8. Empire and Domestic Order 
    The Trajectory to Empire
    Contexts of Empire, Capitalism, and Nation-Building
    The Turbulent World of Diet Politics
    The Era of Popular Protest
    Engineering Nationalism

    Part 3: Imperial Japan From Ascendance to Ashes

    9. Economy and Society
    Wartime Boom and Postwar Bust
    Landlords, Tenants, and Rural Life
    City Life: Middle and Working Classes
    Cultural Responses to Social Change

    10. Democracy and Empire between the World Wars
    The Emergence of Party Cabinets
    The Structure of Parliamentary Government
    Ideological Challenges
    Strategies of Imperial Democratic Rule
    Japan, Asia, and the Western Powers

    11. The Depression Crisis and Responses
    Economic and Social Crisis
    Breaking the Impasse: New Departures Abroad
    Toward a New Social Economic Order
    Toward a New Political Order

    12. Japan in Wartime
    Wider War in China
    Toward Pearl Harbor
    The Pacific War
    Mobilizing for Total War
    Living in the Shadow of War
    Ending the War
    Burdens and Legacies of War

    13. Occupied Japan: New Departures and Durable Structures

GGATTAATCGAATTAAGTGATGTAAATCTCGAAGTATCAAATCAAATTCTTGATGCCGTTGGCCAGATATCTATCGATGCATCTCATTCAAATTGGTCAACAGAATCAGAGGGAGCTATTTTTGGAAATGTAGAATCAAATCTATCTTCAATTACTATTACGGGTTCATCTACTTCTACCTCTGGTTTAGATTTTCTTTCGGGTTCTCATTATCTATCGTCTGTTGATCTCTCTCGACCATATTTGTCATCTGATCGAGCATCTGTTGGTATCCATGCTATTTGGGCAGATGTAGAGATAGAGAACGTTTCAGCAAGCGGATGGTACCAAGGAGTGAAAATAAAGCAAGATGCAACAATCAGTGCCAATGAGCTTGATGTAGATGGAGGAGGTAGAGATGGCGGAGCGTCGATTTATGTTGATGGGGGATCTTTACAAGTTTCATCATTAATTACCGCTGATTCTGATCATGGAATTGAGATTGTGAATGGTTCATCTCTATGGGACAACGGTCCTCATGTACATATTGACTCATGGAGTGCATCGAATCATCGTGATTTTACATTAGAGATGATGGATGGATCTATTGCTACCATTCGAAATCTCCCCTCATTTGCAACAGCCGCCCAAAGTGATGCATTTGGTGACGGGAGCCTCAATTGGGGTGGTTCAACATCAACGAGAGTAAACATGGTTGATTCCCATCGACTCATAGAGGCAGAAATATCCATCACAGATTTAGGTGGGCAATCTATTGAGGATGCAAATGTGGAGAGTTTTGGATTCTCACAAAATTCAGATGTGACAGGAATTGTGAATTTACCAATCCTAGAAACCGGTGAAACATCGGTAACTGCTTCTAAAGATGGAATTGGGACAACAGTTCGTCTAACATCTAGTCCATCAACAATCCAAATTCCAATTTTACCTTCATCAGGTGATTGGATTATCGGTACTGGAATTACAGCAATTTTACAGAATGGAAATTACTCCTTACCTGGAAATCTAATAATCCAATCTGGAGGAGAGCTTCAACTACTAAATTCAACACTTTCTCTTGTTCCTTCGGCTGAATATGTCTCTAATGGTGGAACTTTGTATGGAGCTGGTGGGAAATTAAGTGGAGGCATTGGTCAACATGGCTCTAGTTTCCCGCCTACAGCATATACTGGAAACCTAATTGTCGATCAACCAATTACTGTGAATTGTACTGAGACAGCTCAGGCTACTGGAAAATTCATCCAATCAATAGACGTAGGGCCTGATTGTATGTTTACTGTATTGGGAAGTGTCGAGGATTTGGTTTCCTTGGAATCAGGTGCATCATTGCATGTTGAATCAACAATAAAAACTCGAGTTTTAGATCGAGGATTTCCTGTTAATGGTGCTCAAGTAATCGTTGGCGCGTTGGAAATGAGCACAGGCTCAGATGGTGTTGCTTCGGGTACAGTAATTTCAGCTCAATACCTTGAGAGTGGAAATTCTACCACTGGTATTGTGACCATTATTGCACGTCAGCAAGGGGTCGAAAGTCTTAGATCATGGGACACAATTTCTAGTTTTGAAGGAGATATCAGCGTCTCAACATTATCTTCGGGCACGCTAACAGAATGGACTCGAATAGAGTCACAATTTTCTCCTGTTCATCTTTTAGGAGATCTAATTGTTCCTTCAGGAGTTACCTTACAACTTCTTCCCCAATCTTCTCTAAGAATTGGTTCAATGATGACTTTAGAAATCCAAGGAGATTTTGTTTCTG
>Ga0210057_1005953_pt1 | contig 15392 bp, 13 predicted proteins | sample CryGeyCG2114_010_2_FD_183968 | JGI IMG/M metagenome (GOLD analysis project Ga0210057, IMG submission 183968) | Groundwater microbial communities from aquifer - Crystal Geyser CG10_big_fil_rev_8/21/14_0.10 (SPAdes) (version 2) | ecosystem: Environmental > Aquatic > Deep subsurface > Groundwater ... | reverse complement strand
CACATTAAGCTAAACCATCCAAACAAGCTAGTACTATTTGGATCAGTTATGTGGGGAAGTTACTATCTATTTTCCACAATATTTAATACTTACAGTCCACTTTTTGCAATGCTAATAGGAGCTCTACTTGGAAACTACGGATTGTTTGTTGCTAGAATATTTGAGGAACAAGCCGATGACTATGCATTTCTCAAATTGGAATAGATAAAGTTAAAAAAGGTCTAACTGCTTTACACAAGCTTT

Bearing the Unbearable
    The American Agenda: Demilitarize and Democratize
    Japanese Responses
    The Reverse Course
    Toward Recovery and Independence: Another Unequal Treaty?

    Part 4: Postwar and Contemporary Japan, 1952-2000

    14. Economic and Social Transformations
    The Postwar "Economic Miracle"
    Transwar Patterns of Community, Family, School, and Work
    Shared Experiences and Standardized Lifeways of the Postwar Era
    Differences Enduring and Realigned
    Managing Social Stability and Change
    Images and Ideologies of Social Stability and Change

    15. Political Struggles and Settlements of the High-Growth Era
    Political Struggles
    The Politics of Accommodation
    Global Connections: Oil Crisis and the End of High Growth

    16. Global Power in a Polarized World: Japan in the 1980s
    New Roles in the World and New Tensions
    Economy: Thriving Through the Oil Crises
    Politics: The Conservative Heyday
    Society and Culture in the Exuberant Eighties

    17. Japan's "Lost Decades": 1989-2008
    The End of Showa
    The Specter of a Divided Society
    Economy of the "Lost Decade"
    The Fall and Rise of the Liberal Democratic Party
    Assessing Reforms, Explaining Recovery
    Between Asia and the West
    Ongoing Presence of the Past

    18. Shock, Disaster and Aftermath: Japan since 2008
    The Lehman Shock
    Politics of Hope and Disillusionment
    Making Sense of the Perception of Decline
    The Disasters of 3.11 and Aftermath